Geographic accessibility to primary care providers: Comparing rural and urban areas in Southwestern Ontario

Primary care is the level of a health system that provides the first point of access to health related needs and problems, providing person-focused care over time in a continuous and coordinated fashion. Despite having a universal health care system, many Canadians still experience difficulty in accessing primary care services. This paper, authored by Dr. Tayyab Shah, Dr. Andrew Clark, Dr. Jamie Seabrook, Dr. Shannon Sibbald and Dr. Jason Gilliland examines the geographical accessibility to primary care providers (PCPs) across urban and rural areas of Southwestern Ontario and the variation in PCP distribution in relation to the senior population (65 years and older).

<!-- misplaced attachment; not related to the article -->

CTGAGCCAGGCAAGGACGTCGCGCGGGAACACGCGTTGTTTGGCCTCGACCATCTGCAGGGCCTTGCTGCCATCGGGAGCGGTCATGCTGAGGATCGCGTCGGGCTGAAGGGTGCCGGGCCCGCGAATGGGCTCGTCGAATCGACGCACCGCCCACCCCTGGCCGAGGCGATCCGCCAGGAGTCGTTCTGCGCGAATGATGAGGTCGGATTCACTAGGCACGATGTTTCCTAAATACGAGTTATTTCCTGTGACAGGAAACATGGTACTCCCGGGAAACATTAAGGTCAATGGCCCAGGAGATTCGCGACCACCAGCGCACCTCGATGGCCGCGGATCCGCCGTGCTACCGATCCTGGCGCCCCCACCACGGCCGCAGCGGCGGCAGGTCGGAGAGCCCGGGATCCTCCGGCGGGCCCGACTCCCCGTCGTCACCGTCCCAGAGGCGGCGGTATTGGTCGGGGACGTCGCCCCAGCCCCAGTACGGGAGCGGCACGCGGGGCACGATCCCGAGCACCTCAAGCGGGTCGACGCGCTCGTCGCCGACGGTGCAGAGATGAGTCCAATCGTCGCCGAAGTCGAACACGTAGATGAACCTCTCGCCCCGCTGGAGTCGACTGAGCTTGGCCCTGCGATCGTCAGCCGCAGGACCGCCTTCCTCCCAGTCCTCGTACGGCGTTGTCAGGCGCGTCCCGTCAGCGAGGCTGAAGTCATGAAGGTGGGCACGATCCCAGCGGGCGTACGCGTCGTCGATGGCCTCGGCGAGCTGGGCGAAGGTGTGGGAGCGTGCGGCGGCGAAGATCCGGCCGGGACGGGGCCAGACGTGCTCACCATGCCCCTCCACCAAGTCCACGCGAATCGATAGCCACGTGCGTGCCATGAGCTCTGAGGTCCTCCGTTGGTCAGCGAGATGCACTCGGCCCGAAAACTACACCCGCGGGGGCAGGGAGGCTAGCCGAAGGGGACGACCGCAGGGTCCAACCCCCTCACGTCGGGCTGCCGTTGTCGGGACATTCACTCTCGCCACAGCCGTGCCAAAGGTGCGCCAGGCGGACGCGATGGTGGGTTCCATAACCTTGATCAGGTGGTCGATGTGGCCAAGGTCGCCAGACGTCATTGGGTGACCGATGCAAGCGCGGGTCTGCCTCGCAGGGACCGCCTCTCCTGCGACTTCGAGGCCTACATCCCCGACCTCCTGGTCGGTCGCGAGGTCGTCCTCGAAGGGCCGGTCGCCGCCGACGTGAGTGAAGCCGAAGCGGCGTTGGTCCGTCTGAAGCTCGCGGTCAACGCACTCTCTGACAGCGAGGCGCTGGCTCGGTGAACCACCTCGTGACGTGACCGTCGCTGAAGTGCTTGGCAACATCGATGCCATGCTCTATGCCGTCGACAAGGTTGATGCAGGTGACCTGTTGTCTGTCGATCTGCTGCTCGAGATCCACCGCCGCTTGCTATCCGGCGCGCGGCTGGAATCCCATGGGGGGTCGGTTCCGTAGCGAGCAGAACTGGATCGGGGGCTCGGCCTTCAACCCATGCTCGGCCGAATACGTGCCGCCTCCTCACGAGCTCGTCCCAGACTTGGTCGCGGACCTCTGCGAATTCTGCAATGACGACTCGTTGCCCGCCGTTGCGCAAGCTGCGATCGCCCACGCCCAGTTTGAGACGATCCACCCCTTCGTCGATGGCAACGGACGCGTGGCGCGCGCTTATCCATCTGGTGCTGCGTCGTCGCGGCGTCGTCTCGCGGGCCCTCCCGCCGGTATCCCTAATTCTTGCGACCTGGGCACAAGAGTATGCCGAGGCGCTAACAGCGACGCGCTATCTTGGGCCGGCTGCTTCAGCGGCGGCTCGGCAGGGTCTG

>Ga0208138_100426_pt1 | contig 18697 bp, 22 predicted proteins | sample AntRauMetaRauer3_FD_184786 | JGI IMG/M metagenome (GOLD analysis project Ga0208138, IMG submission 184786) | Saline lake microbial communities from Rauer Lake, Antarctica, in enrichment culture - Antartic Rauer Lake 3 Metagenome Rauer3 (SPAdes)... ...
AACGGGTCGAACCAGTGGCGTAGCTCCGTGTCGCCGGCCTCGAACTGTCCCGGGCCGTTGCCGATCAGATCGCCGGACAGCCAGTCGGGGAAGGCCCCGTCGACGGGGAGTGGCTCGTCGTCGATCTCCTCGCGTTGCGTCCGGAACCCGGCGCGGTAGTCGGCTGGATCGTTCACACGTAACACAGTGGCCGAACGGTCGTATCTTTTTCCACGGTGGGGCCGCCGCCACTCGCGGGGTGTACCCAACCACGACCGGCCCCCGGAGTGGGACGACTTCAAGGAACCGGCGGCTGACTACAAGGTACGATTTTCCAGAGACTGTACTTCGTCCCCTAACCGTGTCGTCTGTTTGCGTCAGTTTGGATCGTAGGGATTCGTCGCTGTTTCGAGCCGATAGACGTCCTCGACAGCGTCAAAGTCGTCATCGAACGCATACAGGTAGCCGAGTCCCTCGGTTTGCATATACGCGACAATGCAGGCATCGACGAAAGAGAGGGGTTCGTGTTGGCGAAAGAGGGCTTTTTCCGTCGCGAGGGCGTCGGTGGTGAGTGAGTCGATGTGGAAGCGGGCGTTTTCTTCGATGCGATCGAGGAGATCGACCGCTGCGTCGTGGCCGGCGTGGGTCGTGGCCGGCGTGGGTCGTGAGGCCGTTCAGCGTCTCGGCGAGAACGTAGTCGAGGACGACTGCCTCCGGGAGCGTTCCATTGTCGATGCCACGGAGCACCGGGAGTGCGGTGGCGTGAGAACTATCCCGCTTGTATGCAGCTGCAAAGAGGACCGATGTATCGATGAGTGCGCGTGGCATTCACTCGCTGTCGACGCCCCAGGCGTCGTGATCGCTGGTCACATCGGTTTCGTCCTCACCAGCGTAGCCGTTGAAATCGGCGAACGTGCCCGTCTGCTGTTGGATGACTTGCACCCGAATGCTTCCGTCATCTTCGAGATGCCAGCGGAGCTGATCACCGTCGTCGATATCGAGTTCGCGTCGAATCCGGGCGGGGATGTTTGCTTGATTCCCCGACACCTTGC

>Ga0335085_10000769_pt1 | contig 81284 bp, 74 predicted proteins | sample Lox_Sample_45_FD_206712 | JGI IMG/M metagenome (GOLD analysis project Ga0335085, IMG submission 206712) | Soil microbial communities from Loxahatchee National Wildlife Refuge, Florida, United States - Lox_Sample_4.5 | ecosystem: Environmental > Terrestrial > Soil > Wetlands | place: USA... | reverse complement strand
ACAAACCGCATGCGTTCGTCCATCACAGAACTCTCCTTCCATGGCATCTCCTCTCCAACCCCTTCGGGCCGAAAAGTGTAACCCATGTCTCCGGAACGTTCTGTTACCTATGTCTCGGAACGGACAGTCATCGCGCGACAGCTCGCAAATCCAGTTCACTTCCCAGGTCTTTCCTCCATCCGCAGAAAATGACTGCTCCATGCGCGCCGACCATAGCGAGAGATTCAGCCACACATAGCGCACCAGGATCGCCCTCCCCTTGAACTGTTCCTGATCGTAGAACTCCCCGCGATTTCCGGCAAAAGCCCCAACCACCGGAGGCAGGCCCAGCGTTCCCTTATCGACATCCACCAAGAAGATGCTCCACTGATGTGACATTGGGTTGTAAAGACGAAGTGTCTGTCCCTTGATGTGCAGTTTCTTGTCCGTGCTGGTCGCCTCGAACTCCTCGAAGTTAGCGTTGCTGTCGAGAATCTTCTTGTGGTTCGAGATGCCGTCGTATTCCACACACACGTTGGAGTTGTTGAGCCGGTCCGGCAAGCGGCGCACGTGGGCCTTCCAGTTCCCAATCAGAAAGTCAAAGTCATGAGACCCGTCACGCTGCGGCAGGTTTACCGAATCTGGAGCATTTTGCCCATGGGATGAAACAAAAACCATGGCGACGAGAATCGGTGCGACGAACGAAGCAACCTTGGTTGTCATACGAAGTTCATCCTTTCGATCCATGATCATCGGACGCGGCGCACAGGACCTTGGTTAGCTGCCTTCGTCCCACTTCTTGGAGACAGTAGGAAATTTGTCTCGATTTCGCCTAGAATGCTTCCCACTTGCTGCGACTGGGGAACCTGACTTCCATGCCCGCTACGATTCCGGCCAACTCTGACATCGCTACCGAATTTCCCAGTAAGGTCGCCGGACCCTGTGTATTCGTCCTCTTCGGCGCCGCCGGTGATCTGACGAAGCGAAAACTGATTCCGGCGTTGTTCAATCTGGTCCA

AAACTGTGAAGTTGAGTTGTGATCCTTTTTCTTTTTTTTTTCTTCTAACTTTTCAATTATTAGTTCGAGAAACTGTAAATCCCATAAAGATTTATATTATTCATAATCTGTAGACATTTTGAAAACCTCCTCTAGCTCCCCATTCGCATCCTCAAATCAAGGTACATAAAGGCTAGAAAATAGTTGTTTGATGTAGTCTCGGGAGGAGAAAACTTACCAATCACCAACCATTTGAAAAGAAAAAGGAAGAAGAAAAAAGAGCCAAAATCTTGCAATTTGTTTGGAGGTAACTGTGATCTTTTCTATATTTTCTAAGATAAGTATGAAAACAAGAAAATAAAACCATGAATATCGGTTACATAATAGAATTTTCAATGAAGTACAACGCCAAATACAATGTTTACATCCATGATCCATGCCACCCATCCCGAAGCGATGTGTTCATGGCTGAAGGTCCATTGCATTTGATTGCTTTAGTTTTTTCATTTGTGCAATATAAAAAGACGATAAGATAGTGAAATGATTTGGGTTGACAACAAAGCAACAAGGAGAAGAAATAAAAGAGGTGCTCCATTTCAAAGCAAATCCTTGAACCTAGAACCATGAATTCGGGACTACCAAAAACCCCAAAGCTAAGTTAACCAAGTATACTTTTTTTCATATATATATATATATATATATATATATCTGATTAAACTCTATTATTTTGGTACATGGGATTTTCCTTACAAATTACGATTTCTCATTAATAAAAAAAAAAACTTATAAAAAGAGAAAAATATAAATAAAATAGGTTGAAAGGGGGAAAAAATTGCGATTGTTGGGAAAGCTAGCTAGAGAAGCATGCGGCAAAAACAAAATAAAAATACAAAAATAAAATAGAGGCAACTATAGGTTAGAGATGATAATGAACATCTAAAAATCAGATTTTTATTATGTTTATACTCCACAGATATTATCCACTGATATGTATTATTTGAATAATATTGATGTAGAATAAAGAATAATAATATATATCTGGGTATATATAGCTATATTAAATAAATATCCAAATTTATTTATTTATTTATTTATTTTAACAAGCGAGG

Using a geospatial mapping approach, disparities were revealed in PCP distribution, with higher spatial accessibility seen in or around major urban areas across Southwestern Ontario. Furthermore, areas with high geographic accessibility to PCPs did not match the locations with high proportion of seniors. The outcomes of this study will further assist researchers and health service planners to better understand the inequitable distribution of PCPs across the urban-rural continuum and in relation to the senior population. This information will also assist in determining effective solutions to bridge the accessibility gap. 

The authors would like to thank the Health Force Ontario Marketing and Recruitment Agency for providing data; the South West LHIN and West Elgin Community Health Centre for providing advice and financial assistance on an earlier version of this work; and the team at the Human Environments Analysis Laboratory ( at Western University for their research assistance

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Keywords: primary care, geography of health, inequalities, rural areas, senior population

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